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C2C Digital Magazine (Fall 2017 / Winter 2018)

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Pseudocode and the Novice Computer Programmer

By Gloria F. Creed-Dikeogu, Ottawa University 

It has been both interesting and a surprise to find on completing a terminal degree in the field of Curriculum and Instruction with an emphasis on Instructional Design, that the Instructional Design field has largely moved on into the field of Information Technology (IT). With this realization and concern in mind, in an attempt to correct personal gaps and limitations and facing a job market often, requiring instructional designers to have SQL or JavaScript or other programming languages and skills in addition to those in instructional design, the researcher has ventured forth to be formally trained as a computer programmer. 

Encountering Pseudocode:  A Narrative of Programming Solutions

A first encounter with Pseudocode, was neither grasped nor understood. It was not until well into Chapter Four of Gaddis' (2016) Starting out with Programming Logic and Design, a textbook, that the researcher really began to comprehend why this Pseudocode course was vital, when adults from other fields or undergraduate students with limited logic and mathematics skills started to learn any programming language. 

In Gaddis (2016), Pseudocode as a term is barely defined. Instead Gaddis (2016) simply states that Pseudocode was created to be used by computer programmers as “a tool” to design effective programs and “flowcharts” that then create “models of programs” (p. 27). As a novice computer programmer, I find this definition means very little when programming models and why these must be created at all or how these actually were to work, are far from a commonplace concept or understanding to the novice. 

California Polytechnic State University (2003) in its Pseudocode Standard defines Pseudocode as “a kind of structured English for describing algorithms” which “allows the designer to focus on the logic of the algorithm without being distracted by details of the (computer) language syntax” (Para. 1). [The "structured English" enables formal reasoning to be applied to the sequence and the existence of a "model of computation" and computational operations behind the Pseudocode.]  The programmer creates a “narrative” of the programming solutions discovered using Pseudocode and follows this up by implementing the algorithm in flowchart format, thereby providing a “rote mechanical translation” of the “source code” (Para. 1). The Pseudocode Standard suggests that all computer programmers should learn to use this standard Pseudocode notation and develop their own “personal style” (Para. 7) of Pseudocode, as the Pseudocode can aid them to meticulously plan out their programming steps, modules, loops and arrays and easily chart their coding solutions.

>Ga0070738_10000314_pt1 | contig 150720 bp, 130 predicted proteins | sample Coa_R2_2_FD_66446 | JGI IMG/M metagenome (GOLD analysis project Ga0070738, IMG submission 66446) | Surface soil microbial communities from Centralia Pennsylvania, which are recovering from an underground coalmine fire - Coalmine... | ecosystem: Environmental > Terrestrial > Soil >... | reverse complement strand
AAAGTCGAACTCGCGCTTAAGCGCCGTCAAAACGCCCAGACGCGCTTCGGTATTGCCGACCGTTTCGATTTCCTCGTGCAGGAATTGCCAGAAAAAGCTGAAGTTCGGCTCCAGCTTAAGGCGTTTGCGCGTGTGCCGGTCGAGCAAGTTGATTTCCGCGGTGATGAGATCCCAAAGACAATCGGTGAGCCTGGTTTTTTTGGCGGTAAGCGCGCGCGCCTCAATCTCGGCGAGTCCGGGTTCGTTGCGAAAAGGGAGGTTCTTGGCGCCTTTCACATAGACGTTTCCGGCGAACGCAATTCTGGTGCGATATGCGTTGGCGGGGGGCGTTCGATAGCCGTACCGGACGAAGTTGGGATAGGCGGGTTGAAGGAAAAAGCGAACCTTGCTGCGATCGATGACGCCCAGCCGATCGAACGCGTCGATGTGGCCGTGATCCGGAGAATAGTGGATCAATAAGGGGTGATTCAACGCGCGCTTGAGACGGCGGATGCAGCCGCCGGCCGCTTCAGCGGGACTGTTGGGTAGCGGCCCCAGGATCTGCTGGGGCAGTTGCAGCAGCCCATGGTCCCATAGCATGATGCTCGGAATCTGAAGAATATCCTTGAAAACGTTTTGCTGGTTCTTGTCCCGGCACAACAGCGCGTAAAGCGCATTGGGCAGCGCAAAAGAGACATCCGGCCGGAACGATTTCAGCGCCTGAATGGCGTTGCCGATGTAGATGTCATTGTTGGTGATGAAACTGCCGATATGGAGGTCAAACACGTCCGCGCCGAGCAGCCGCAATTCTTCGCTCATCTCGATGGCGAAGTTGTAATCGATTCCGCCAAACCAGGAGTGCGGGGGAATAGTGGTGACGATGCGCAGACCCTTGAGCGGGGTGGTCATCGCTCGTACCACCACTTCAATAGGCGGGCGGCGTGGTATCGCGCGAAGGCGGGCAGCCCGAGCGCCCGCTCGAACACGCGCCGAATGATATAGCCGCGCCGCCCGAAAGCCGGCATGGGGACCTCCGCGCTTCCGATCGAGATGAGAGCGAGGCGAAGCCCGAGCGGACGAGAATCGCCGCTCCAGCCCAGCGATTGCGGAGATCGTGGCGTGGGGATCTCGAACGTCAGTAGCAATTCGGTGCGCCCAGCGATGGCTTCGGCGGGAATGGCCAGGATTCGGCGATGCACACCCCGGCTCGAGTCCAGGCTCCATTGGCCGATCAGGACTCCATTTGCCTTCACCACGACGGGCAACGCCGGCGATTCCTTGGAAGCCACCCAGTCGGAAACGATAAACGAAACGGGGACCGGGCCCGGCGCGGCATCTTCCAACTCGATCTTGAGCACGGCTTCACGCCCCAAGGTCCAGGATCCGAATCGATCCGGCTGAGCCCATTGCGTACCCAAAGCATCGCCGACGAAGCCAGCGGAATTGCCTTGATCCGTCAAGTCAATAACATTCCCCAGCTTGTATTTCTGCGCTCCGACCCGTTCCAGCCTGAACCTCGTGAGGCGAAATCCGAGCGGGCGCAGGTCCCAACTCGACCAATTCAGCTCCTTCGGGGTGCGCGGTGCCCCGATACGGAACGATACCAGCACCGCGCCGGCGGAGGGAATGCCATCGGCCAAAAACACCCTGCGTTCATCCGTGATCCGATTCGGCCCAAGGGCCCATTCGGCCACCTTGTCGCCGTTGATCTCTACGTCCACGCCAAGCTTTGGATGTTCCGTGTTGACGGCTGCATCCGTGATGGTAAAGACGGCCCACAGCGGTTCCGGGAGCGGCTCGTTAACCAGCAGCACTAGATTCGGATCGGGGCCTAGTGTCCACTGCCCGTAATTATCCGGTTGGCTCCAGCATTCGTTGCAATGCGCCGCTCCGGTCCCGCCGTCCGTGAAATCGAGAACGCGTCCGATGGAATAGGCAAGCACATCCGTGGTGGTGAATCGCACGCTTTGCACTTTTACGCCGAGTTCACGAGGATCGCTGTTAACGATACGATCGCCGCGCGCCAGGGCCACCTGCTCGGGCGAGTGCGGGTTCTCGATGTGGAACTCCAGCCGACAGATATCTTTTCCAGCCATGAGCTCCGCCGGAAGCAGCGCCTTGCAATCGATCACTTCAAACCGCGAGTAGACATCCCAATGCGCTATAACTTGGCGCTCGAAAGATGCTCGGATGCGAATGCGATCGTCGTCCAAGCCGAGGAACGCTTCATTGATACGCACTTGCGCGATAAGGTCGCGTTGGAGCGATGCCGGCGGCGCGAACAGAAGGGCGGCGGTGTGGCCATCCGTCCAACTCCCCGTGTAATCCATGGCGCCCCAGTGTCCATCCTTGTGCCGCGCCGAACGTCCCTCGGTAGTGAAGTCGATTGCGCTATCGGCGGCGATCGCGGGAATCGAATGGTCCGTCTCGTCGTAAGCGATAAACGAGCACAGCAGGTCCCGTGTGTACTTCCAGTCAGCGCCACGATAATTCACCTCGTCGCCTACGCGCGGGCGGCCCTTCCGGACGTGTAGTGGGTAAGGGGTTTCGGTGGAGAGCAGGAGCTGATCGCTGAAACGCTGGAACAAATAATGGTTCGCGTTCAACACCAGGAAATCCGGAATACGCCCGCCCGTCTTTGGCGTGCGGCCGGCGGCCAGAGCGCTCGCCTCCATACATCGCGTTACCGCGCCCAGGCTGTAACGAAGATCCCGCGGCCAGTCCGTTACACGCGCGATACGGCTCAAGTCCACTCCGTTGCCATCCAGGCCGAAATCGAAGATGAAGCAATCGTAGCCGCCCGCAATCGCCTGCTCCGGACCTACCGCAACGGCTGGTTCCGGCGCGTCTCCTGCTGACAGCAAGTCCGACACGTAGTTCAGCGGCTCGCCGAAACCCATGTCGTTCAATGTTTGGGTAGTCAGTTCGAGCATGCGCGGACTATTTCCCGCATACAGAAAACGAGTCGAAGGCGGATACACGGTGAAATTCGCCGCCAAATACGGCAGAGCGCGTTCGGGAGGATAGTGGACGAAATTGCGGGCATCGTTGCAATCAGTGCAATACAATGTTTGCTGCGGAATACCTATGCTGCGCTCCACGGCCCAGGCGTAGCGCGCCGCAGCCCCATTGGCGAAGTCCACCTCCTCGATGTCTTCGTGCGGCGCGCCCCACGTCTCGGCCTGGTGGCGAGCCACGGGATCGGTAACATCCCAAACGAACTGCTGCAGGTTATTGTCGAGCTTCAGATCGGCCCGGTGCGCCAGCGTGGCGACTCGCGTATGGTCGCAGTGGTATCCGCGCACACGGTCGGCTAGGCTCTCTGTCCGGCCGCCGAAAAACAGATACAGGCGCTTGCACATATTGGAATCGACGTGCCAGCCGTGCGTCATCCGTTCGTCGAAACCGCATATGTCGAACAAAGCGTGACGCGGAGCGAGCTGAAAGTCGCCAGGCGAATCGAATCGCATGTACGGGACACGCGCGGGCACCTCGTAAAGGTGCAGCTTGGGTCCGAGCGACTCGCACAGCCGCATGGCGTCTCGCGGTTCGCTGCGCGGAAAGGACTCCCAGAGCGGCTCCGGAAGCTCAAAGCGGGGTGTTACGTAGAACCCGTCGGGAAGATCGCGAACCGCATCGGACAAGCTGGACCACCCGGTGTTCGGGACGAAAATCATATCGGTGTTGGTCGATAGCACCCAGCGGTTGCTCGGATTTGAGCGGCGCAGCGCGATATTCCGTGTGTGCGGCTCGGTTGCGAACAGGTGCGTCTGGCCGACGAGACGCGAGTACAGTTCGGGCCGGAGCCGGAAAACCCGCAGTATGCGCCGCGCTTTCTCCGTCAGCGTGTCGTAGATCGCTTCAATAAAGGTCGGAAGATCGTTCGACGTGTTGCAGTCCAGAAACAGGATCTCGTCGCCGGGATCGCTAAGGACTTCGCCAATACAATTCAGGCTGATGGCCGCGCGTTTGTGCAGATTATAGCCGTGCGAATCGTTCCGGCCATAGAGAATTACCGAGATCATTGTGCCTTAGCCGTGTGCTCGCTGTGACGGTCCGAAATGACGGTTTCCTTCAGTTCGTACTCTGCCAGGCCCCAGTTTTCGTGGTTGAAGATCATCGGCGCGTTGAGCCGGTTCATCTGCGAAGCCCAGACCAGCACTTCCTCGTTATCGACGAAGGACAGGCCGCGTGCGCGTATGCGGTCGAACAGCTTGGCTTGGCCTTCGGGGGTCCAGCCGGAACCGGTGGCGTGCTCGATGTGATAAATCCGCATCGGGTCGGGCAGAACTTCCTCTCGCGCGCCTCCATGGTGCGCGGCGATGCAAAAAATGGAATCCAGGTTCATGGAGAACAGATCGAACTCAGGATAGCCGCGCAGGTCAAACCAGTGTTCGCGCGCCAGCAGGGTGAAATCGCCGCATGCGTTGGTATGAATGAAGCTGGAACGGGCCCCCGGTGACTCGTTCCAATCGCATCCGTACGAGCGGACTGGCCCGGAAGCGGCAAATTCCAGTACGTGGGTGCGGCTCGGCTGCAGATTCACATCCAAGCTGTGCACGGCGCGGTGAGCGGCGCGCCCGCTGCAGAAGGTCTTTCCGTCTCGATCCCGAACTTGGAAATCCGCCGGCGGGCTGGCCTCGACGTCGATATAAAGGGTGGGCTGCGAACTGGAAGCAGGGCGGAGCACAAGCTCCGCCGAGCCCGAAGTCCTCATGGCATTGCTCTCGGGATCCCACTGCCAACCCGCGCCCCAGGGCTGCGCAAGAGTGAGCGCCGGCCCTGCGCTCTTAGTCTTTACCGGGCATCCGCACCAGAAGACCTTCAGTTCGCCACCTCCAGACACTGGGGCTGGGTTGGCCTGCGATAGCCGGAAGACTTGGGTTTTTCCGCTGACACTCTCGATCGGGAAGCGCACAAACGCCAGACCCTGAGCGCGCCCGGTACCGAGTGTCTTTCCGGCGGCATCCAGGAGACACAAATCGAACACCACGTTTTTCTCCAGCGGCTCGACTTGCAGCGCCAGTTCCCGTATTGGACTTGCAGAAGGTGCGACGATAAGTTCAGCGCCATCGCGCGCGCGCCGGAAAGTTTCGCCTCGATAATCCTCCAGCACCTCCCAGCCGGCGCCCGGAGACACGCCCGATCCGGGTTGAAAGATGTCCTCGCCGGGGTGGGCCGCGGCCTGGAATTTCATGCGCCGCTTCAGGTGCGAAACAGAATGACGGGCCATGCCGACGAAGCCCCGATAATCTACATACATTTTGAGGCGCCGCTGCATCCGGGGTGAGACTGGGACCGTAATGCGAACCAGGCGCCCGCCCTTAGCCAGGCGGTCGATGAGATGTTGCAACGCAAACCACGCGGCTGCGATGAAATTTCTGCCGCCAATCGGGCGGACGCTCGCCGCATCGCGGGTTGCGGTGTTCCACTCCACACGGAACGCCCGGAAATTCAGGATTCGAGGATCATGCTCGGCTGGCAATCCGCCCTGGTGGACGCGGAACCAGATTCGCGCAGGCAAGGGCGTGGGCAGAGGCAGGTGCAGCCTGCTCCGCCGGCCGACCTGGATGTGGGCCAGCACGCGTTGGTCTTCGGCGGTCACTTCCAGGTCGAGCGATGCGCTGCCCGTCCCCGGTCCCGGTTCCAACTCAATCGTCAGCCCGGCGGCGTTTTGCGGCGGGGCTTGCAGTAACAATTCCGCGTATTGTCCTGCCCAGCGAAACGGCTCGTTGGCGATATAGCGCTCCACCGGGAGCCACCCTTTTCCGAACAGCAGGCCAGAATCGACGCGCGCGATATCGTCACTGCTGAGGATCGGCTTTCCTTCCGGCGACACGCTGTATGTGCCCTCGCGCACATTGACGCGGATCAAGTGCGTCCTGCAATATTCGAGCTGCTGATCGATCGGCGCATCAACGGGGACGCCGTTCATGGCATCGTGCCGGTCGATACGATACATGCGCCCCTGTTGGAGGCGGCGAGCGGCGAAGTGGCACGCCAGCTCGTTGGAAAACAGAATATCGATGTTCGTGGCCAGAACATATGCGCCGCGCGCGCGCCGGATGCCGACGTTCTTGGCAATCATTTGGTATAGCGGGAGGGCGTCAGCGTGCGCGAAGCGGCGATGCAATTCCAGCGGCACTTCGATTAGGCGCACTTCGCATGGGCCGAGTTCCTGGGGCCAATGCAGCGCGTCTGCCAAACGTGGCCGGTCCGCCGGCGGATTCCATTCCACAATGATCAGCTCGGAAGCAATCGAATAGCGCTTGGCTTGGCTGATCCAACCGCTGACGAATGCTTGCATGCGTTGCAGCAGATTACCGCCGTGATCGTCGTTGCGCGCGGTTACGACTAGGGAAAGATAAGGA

Figure 1:  Main Module of a Program Calculating and Displaying the Percentage of Calories in Food items Written in Pseudocode

Pseudocode is not a course that is implemented by every university in every computer programming department. It is most often added to computer programming courses taught to adult students, both on the ground and online, who are transitioning into the field from other subject specializations. Although Hu’s (2003) study does not specify that Pseudocode be taught to all adult novice learners of any programming course, the case study which focused on teaching computer languages to adult students did suggest that adult novice programmers be taught about computer input, output, and processing; drawing flowcharts, and learning how to debug their own programs. The teaching methods that were described by Hu’s (2003) case study, and that are suggested for use with adults learning programming, are similar to those included in Gaddis (2016) Starting out with Programming Logic and Design, writing a textbook for the purpose of teaching Pseudocode to novice programmers. 

Figure 2:  Creating a While Loop in Pseudocode 

A Challenging Learning Curve

In an article by, Miliszweska & Tan (2007) the attrition amongst first-year computer programming students is discussed. Their findings suggest that the majority of undergraduate students lack the experience, subject-continuity, logic and problem-solving skills required to learn programming languages without having been enrolled in specific courses that prepare them to better grasp the patterns, language syntax and programming concepts that they would encounter during the programming process. Further findings from the Miliszweska & Tan (2007) study indicate that novice programmers learned best when the pedagogy used to teach them included “analogies”, since this was most useful when learning to manipulating arrays; while along the same lines, understanding concept and topic “relevance” allowed novice programmers to “see the purpose in what they are” actually “learning” (Miliszweska & Tan (2007, p.280) thus, making their own learning experiences more relevant and rich. 

This researcher had a similar experience as the undergraduate students described by Miliszweska & Tan (2007) in their article on the attrition of computer programming students, having had little high school preparation for the logic, problem-solving, and syntactical complexities of Pascal and COBOL programming languages back in the 1980’s when programs were written on a set of cards, and each syntax error stopped program execution in mid-stream. The result was moving away from learning anymore computer languages, as Miliszweska & Tan (2007) students did, into another field. Revisiting this aborted pursuit as an adult student, it is hoped, that armed with additional mathematical and logic skills, that this course in Pseudocode has already started to set a firm foundation, which was initially missed, for building the necessary skills for learning computer languages with greater ease.